One of the topics
that seems to come up regularly when talking with parents and caregivers of
Autistic kids (or likely Autistic) is a disapproval of labels.
"Oh, we don't believe in labels," they exclaim. I understand. No one
wants to envision their child being held back or inhibited from leading a
wonderful and full life. And some fear the unfortunate and incorrect negative
stigmas associated with Autism.
To rehash my story
from my last post, I was not diagnosed until age 33. I lived my whole life
thinking I was "normal" (despite all the tests, and doctors, and
never fitting in, or having a single friend until high school, the anxiety, the
depression, etc.), but there were no answers that described me back then. In my
mind, therefore everyone else must be dealing with what I was dealing with and
I was a failure because I couldn't cope, because I didn't fit in. I lived 33
years of my life feeling like an utter failure. Sure, I could talk and drive,
but inside I felt I was very broken. I spent many years depressed and at times
passively suicidal. I didn't have many friends. I was fired from jobs I was
able to get (the topic of another post). Being misunderstood (and sometimes
humiliated) for so much of my life wreaked havoc on my self-esteem. I was
devastated by disapproval.
changed my life. To call it profoundly transformational would be a gross
understatement. Finally I had answers for all of my struggles and I could start
working on mitigating and finding coping strategies. I started learning about
who I am, learning self-awareness, and self-kindness. But equally as important,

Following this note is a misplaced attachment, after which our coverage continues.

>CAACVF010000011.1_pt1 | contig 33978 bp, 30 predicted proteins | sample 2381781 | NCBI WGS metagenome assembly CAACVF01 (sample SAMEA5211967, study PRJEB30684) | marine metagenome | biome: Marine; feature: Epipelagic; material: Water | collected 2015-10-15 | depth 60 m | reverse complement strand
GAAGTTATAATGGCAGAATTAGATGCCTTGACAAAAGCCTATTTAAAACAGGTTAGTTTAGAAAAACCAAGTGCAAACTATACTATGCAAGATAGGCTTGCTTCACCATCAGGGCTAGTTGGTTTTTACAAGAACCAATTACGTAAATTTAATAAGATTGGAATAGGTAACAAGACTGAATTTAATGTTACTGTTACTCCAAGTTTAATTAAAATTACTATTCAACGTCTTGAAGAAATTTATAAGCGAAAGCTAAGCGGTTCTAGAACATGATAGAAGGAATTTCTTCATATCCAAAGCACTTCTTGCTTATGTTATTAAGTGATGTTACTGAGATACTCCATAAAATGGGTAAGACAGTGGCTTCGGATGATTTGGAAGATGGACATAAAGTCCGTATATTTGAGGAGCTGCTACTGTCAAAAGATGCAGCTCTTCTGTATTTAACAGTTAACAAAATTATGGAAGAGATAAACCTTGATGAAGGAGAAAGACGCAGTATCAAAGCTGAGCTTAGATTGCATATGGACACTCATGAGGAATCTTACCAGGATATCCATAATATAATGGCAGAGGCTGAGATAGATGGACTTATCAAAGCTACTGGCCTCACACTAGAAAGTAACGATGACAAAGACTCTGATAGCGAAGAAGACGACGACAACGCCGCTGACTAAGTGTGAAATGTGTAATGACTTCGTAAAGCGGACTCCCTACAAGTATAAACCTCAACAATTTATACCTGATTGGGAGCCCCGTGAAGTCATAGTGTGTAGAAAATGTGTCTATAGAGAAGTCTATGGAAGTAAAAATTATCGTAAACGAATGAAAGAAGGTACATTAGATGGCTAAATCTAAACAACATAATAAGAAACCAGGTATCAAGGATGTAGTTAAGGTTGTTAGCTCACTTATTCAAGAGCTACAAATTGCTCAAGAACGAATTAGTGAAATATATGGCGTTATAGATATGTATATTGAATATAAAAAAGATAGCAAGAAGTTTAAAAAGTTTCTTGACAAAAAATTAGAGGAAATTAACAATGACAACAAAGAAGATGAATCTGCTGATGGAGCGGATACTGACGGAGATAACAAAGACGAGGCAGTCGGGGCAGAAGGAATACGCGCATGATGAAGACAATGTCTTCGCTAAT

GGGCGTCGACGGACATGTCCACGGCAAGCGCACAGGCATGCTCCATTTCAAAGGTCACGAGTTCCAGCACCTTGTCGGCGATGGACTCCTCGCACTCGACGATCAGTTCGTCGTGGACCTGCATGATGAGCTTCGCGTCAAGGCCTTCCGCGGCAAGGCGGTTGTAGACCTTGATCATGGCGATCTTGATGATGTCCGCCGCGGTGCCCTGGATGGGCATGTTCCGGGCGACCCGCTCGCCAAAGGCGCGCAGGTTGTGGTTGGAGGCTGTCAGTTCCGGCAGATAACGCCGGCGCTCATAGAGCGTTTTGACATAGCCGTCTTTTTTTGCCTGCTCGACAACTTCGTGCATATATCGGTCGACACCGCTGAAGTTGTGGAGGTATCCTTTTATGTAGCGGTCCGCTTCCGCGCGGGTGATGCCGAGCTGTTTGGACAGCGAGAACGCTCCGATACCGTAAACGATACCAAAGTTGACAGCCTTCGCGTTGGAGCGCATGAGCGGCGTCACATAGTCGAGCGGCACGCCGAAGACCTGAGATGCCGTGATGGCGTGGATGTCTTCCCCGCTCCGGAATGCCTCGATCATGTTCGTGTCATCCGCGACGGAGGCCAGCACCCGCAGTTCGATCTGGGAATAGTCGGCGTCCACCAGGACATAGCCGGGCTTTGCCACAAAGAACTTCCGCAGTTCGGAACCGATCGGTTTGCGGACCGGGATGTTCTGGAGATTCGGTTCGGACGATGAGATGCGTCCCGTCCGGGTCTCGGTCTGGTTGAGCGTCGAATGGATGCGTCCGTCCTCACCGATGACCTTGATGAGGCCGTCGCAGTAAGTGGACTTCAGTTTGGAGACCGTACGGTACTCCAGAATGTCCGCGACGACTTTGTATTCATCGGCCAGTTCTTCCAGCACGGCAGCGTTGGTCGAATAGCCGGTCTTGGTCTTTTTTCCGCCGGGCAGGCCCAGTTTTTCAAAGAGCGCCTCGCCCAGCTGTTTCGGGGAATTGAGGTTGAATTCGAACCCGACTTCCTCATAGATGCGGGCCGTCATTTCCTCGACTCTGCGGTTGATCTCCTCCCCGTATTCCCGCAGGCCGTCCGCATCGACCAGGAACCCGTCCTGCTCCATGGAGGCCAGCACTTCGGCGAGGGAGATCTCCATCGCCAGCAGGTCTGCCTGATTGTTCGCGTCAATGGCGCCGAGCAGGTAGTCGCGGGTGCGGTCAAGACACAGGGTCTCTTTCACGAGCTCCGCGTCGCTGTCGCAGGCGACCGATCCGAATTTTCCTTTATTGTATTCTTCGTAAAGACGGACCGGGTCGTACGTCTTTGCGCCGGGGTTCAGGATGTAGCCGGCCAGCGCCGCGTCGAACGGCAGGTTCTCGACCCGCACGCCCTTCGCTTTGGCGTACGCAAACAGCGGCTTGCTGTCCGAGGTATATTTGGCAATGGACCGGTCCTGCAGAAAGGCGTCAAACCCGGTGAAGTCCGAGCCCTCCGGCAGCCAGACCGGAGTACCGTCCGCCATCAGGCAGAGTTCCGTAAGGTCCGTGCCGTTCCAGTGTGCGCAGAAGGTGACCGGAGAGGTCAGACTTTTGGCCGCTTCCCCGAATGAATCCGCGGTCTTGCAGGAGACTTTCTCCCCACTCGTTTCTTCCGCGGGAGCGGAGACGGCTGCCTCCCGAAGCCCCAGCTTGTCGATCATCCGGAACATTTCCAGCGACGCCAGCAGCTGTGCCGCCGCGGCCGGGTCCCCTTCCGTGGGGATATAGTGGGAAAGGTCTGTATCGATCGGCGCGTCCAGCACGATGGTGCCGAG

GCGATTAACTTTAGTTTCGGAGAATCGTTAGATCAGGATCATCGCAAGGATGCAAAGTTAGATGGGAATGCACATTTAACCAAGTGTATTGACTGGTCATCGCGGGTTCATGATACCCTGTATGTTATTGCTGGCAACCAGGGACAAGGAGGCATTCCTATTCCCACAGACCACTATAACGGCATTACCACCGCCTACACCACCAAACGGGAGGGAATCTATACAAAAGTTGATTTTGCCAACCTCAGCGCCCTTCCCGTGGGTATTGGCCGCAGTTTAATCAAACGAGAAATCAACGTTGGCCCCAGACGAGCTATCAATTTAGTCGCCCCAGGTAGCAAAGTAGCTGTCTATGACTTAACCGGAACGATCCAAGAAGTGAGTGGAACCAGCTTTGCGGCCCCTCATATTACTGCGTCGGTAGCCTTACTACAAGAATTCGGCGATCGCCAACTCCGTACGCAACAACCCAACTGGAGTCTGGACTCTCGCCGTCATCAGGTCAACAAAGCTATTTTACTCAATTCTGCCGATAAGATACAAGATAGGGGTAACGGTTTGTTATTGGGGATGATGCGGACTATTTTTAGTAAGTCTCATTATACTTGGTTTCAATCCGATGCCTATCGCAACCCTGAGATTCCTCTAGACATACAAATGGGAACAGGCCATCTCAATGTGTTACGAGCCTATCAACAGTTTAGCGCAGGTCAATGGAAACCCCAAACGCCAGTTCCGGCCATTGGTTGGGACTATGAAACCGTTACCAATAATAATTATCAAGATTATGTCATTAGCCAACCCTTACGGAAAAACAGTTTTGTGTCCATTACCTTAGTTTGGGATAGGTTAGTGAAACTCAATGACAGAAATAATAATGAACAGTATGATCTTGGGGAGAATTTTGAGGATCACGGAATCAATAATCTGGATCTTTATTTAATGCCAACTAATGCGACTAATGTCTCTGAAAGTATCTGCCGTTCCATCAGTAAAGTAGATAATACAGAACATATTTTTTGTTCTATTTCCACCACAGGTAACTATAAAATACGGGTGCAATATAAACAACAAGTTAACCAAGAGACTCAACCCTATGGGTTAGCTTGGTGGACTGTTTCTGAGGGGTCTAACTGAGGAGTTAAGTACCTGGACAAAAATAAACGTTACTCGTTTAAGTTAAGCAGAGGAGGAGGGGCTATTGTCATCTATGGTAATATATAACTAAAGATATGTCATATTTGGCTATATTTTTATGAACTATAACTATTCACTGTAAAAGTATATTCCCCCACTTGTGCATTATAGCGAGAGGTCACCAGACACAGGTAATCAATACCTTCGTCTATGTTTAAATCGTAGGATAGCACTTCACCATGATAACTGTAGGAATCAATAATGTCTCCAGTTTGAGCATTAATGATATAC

I could start to understand my strengths and gifts and talents. I had never
felt good at anything in my whole life. I really strained to see what value I
provided to the world, and the bad usually overshadowed the good. But with my
new knowledge, I started to see myself in a whole new light. Acceptance and
self-awareness is the first key to providing a better life for Autistics, and
that awareness opens the door to tools to manage, among other things, the
intense feelings that come up when overloaded by the outside world. And the
knowledge can help you better help them discover their strengths and gifts and
talents and how to pursue them.
It is also worth
noting that it is estimated that upwards of 50% or more Autistic children elope (wander off). Even more scary, it is estimated that over 90% of
Autistic child deaths are due to drowning after eloping. Autistic kids
don't have the same cognitive understanding of danger and their own welfare.
They can also have low muscle tone, low coordination skills, and lack of muscle
control. And yes, while not a primary indicator, decreased understanding of
social norms can cause isolation, and quite frequently bullying. Knowing this
type of information can help keep your kids safer, healthier, and happier.
A label will also
help you better understand your child's behavior. Autism is not a psychological
problem, it is a neurological difference. When Autistic people melt
down, we're not giving you a hard time, we're having a hard time. By having
awareness of this critical concept (along with many others) you can have more
compassion for their struggles and help them through their struggles more
But the best part
is, you don't have to tell anyone! You can use the new knowledge and
information to improve the life of your Autistic loved one, and no one has to
know. Granted, the more people who know, the better support your child can
receive, but if you are worried that a label of Autism is going to more
negatively impact their life than not knowing, don't tell anyone.
By not getting a
"label" for fear of negative outcomes, you are choosing to hide who
your child is and ultimately by doing so creating those same negative outcomes.
By seeking answers you can bring relief and healing, and, in some instances I have
seen, even across multiple generations.